An article from Inter Press Service today profiles the Bamboo Schools of Nepal. The Bamboo Schools strive to keep the costs of education affordable, for qualifying families it's the same price as a clove of garlic.
From IPS, writer Damakant Jayshi describes why they are called Bamboo schools.
The Samata schools, also called ‘bamboo schools’ because their structures are made mainly of bamboo, now make up the largest chain of non-public educational institutions with more than 18,000 students in 10 districts in Nepal.
Eight more are in the offing in eight districts in central and eastern Tarai, Nepal’s southern plains, with each school expected to have at least 3,000 students. The foundation-laying ceremonies in the eight districts are scheduled for Feb. 22-24. "My goal is to open at least one Samata school in each of the 75 districts in the country," Sanjel added.
Samata’s growing number of students is in stark contrast with the nationwide dropout rate among students as they reach higher grades.
According to Nepal’s Central Bureau of Statistics data for 1997-2006, the number of students enrolled during the decade was 4.5 million at the primary level, 1.3 million at the lower secondary level and 679,445 at the secondary level. These figures indicate that as students move upwards in the school system, not many continue with their education.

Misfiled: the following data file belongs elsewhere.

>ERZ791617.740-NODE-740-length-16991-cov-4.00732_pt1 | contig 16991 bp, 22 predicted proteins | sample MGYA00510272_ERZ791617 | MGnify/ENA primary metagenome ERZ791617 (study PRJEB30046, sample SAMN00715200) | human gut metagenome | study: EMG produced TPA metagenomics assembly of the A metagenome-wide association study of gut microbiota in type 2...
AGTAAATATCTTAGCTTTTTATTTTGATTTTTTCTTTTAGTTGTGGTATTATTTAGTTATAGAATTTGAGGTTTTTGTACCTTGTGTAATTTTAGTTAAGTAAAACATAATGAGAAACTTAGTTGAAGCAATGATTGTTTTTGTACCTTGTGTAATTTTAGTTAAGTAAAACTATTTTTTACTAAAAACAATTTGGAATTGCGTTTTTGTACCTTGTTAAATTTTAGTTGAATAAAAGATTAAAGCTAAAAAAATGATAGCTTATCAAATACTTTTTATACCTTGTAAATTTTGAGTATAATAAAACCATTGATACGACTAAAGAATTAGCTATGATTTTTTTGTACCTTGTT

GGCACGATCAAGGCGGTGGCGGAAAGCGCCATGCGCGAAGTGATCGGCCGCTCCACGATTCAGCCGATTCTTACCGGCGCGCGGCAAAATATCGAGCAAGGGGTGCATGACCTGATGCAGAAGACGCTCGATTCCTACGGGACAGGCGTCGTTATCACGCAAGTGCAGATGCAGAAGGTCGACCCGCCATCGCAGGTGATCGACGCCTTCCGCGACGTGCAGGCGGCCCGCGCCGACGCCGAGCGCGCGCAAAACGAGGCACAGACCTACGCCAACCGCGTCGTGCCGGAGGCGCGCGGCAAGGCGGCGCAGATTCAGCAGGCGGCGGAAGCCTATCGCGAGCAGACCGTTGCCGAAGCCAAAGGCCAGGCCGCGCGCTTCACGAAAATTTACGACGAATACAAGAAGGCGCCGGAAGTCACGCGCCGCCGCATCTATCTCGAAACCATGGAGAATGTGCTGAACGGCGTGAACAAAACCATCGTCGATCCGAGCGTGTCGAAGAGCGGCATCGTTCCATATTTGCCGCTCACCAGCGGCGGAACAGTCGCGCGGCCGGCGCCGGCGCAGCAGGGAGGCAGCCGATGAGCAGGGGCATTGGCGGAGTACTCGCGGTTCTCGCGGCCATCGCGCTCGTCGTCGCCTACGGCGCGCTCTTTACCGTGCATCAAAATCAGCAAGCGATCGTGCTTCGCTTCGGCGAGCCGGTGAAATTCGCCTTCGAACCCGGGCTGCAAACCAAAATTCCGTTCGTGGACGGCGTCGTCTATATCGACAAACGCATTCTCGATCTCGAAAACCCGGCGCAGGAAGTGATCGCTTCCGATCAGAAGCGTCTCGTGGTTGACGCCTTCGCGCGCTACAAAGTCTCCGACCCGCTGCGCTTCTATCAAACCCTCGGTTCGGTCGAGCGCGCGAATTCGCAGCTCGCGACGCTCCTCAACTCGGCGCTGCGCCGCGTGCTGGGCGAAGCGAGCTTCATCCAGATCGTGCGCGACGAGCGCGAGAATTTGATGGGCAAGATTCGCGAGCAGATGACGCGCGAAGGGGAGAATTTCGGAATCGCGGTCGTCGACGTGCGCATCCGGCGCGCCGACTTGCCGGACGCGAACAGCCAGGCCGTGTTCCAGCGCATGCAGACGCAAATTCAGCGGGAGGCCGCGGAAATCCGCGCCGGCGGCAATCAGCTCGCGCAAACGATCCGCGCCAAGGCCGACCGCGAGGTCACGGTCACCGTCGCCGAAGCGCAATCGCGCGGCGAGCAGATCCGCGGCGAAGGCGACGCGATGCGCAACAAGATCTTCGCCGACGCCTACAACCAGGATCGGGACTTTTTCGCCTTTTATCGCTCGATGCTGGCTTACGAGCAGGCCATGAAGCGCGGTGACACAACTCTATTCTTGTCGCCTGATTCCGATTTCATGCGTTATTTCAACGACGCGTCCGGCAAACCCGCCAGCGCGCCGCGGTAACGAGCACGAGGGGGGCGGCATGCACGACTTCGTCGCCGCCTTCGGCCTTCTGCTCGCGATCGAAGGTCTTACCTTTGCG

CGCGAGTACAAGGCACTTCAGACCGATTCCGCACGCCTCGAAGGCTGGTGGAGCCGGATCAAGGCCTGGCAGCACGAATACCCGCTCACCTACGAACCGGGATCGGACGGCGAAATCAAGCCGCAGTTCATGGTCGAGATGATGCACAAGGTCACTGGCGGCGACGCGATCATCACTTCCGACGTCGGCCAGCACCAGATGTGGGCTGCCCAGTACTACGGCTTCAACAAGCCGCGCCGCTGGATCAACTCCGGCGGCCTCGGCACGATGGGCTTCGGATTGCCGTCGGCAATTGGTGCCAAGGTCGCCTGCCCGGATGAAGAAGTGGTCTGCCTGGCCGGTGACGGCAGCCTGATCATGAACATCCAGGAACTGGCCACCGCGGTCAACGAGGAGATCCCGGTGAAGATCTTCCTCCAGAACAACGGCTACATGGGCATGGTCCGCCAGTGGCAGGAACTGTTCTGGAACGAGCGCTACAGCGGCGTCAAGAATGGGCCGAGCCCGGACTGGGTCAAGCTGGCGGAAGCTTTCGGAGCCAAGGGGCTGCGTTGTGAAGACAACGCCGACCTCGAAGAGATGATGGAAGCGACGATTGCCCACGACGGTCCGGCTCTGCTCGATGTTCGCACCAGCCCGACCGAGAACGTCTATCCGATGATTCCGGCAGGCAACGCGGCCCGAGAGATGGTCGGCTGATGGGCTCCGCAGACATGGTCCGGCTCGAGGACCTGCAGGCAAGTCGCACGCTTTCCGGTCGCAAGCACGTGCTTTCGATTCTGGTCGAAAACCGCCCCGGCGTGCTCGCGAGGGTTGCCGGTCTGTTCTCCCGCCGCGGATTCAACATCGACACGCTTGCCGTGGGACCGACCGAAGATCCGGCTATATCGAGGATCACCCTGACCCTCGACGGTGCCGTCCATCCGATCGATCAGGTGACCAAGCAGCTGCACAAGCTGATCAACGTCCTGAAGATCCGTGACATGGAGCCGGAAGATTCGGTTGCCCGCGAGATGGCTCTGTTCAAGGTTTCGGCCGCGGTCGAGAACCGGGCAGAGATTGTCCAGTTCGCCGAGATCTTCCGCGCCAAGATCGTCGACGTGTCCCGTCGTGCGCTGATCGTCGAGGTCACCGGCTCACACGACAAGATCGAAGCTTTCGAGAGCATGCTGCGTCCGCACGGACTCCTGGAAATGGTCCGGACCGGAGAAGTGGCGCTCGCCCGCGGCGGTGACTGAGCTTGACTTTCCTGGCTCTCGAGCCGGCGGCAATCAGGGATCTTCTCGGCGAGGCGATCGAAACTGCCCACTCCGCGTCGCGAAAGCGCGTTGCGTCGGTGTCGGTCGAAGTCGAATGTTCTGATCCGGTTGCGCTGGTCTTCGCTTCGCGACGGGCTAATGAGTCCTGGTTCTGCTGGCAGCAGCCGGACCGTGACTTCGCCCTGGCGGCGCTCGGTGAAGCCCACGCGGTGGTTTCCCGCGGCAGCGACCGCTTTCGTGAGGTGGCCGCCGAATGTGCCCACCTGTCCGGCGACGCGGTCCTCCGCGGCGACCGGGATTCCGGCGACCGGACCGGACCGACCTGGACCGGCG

The Samata schools do not spend much on infrastructure because they cannot afford to. The classrooms and other structures, like teachers’ rooms and hostel, are made of bamboo, with cement plaster from inside to lend strength. The floors are rough and uneven, with bricks missing from the floor in nearly all the classrooms.
Being made of bamboo is not the only unique thing about the Samata schools. The medium of instruction is English – considered a passport to success – because parents and guardians in Nepal prefer private English- medium schools over Nepali or other vernacular language schools.
The school fee is merely 100 Nepali rupees (1.35 U.S. dollars) for students in all the grades, this amount being a little less than the per-kilogramme price of garlic. There is a one-time admission fee of 150 rupees (2 dollars), which can be waived for very poor students in a country where poverty affects 31 percent of its 27 million people, going by Asian Development Bank figures.